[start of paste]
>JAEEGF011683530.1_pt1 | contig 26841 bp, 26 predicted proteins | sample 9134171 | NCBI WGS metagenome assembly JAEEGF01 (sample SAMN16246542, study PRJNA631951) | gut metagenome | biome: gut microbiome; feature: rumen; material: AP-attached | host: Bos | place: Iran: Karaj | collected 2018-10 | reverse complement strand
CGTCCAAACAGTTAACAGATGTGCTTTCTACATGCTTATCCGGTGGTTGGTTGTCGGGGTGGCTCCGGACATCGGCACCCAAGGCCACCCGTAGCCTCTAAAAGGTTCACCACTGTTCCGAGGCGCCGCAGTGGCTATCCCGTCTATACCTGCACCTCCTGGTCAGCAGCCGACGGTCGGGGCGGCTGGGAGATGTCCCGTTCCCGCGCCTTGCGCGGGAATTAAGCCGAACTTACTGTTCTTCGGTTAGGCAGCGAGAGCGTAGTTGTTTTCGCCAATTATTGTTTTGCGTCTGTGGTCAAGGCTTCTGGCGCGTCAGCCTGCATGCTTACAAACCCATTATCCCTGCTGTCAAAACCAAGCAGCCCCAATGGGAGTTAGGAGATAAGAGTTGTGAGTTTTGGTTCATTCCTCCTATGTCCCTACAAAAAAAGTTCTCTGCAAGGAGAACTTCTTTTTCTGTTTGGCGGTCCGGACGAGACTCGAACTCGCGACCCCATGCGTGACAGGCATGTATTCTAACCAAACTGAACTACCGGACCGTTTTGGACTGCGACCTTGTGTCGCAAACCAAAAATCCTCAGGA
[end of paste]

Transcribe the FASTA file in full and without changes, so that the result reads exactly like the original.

>JAEEGF011683530.1_pt1 | contig 26841 bp, 26 predicted proteins | sample 9134171 | NCBI WGS metagenome assembly JAEEGF01 (sample SAMN16246542, study PRJNA631951) | gut metagenome | biome: gut microbiome; feature: rumen; material: AP-attached | host: Bos | place: Iran: Karaj | collected 2018-10 | reverse complement strand
CGTCCAAACAGTTAACAGATGTGCTTTCTACATGCTTATCCGGTGGTTGGTTGTCGGGGTGGCTCCGGACATCGGCACCCAAGGCCACCCGTAGCCTCTAAAAGGTTCACCACTGTTCCGAGGCGCCGCAGTGGCTATCCCGTCTATACCTGCACCTCCTGGTCAGCAGCCGACGGTCGGGGCGGCTGGGAGATGTCCCGTTCCCGCGCCTTGCGCGGGAATTAAGCCGAACTTACTGTTCTTCGGTTAGGCAGCGAGAGCGTAGTTGTTTTCGCCAATTATTGTTTTGCGTCTGTGGTCAAGGCTTCTGGCGCGTCAGCCTGCATGCTTACAAACCCATTATCCCTGCTGTCAAAACCAAGCAGCCCCAATGGGAGTTAGGAGATAAGAGTTGTGAGTTTTGGTTCATTCCTCCTATGTCCCTACAAAAAAAGTTCTCTGCAAGGAGAACTTCTTTTTCTGTTTGGCGGTCCGGACGAGACTCGAACTCGCGACCCCATGCGTGACAGGCATGTATTCTAACCAAACTGAACTACCGGACCGTTTTGGACTGCGACCTTGTGTCGCAAACCAAAAATCCTCAGGA